Lily Safra (née Watkins) is a Brazilian philanthropist and socialite who attained considerable wealth through her four marriages. By March 2013, her net worth was estimated at $1.2 billion, ranking her as one of the richest people in the world according to Forbes. Safra has a significant art collection and is the owner of the historic Villa Leopolda on the French Riviera.
Safra was born Lily Watkins  on December 30, 1934, in Porto Alegre, Brazil, daughter of Wolf White Watkins, a Czechoslovakian railway engineer who moved to South America and Annita Noudelman de Castro, a Uruguayan of Russian-Jewish ancestry.:17f She grew up in Rio de Janeiro but moved to Uruguay where, at the age of 17, she met and married, Mario Cohen, an Argentine hosiery magnate of Italian-Jewish descent. They had three children: Claudio (who died in a car crash together with his three-year-old son in Brazil ca. 1989.), Eduardo, and Adriana.
Lily and Cohen divorced in the early 1960s. In 1965, she married Alfredo "Freddy" Monteverde, (formerly Greenberg)), a Romanian Jewish immigrant who fled Europe in 1939, and a leader in the Brazilian household appliance distribution business where he established the Ponto Frio brand. He and Lily adopted a child, named Carlos. In 1969, Monteverde died by suicide. According to biographer Isabel Vincent, Monteverde's will left all his assets to her and one month after her husband's death, she moved to London, where Monteverde’s banker, Edmond Safra, helped her secure control over her late husband’s entire fortune. She dated Safra for some time but the romance ended after her family, of Ashkenazi Jewish descent, did not approve of her relationship with Safra, who was of Sephardic Jewish descent. In 1972, she married businessman Samuel Bendahan, a Sephardic Jew. They separated after two weeks and she divorced him after one year of marriage.
In 1976, she married Edmond Safra, a prominent Brazilian-naturalized Jewish Lebanese banker, and the founder, among other achievements, of Republic National Bank of New York. The couple divided their time between homes in Monaco, Geneva, New York and the Villa Leopolda on the French Riviera. In a crime that attracted extensive media interest, Safra was killed in a fire that was determined to be arson. Edmond Safra "apparently felt so safe here that he did not have his bodyguards stay the night when he slept in Monaco". Ted Maher, a former Green Beret, who was Safra's bodyguard and nurse, was accused of starting the fire. His lawyer, Michael Griffith, has said that Maher did indeed start the fire in order to gain acceptance from Mr. Safra and that "It was a stupid, most insane thing a human being could do,” says Griffith. “He did not intend to kill Mr. Safra. He just wanted Mr. Safra to appreciate him more. He loved Mr. Safra. This was the best job of his life.” However, controversy still surrounds the case, as after his 8-year imprisonment, Maher has maintained his innocence. Safra left 50% of his assets to several charities, with the remainder divided up between his family members and wife who received $800 million.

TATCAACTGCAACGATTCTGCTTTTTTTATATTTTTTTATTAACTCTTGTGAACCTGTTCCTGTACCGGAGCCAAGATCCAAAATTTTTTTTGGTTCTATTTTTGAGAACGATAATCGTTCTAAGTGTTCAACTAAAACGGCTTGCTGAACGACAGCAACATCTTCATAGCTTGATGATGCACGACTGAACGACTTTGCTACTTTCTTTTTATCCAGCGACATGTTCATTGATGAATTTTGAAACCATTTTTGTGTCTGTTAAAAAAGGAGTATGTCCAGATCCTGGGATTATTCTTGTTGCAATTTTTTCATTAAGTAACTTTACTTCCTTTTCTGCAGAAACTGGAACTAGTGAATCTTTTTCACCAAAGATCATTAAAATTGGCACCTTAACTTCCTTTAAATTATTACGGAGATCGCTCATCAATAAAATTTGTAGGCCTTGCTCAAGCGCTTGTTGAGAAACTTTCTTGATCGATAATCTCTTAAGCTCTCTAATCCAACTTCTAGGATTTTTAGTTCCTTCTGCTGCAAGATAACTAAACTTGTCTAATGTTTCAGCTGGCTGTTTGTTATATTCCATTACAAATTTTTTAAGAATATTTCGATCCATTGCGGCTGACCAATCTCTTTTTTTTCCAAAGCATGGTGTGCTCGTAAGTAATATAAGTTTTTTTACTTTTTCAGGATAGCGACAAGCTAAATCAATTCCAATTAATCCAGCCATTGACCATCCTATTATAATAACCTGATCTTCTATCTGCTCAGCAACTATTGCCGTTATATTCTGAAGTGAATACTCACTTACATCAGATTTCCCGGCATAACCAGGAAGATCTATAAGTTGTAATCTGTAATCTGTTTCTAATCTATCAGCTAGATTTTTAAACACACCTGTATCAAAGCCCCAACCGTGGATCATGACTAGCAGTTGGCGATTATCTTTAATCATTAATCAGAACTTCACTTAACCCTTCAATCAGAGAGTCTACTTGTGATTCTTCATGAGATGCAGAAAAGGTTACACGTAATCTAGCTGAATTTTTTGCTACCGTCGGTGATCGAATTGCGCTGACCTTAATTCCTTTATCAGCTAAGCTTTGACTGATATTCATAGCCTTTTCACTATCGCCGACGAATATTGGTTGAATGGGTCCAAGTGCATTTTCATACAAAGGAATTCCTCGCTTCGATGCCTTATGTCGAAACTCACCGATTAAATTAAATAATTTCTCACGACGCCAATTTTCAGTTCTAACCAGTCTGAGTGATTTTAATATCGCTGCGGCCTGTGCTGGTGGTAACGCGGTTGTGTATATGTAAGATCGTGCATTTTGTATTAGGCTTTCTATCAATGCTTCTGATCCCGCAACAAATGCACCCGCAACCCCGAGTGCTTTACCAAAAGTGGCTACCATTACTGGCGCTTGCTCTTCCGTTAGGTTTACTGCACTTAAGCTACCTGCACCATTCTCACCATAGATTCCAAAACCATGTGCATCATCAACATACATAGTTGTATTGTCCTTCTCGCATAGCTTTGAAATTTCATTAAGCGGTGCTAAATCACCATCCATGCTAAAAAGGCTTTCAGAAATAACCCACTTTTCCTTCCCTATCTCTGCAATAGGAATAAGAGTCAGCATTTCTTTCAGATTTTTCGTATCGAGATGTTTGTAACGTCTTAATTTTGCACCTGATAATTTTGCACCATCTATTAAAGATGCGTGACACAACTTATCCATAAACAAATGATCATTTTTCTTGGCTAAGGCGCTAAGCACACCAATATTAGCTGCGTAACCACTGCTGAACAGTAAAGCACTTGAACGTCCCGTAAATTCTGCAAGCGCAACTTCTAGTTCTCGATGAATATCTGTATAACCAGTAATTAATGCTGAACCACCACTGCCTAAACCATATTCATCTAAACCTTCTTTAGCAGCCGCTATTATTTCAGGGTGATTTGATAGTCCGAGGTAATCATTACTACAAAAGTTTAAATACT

Philanthropy and art collection
Safra supports numerous foundations, organizations, and charities. Together with Edmond Safra and Nina Weiner, Safra founded the International Sephardic Education Foundation in 1977. She chairs The Edmond J. Safra Foundation  which supports medical research and humanitarian relief. The Edmond J. Safra Foundation Center for Ethics has been established at Harvard, most recently she donated over $12 million to create a cross-disciplinary research laboratory on institutional corruption. She supports the American Red Cross and helped the Hurricane Katrina victims; she is on the board of the Michael J. Fox Foundation for Parkinson's research and a member of the Chairman's Council of the Museum of Modern Art. Through the Edmond J. Safra Philanthropic Foundation, she helped found the Edmond J. Safra Brain Research Center for the Study of Learning Disabilities at the University of Haifa. The Foundation and Mrs. Safra also helped create the Edmond and Lily Safra Center for Brain Sciences at the Hebrew University.
Safra ensured the completion of the Edmond J. Safra Synagogue in Manhattan.
In connection with the sale of furniture and art from her collection at Sotheby’s in 2005, Mrs. Safra donated $3 million to charities in New York she and her husband had supported for many years, along with a gift to Dillard University in New Orleans to help them rebuild after Hurricane Katrina. Sotheby's announced that an auction of Mr. and Mrs. Safra's collections, including furniture, artwork, silverware, and decorative objects, took place in October 2011 in New York City.
In 2009, she was honored by the Elton John AIDS Foundation with its “An Enduring Vision” award for her long-time support. In October 2013, Safra donated $1 million in support of the foundation's grant-making programs.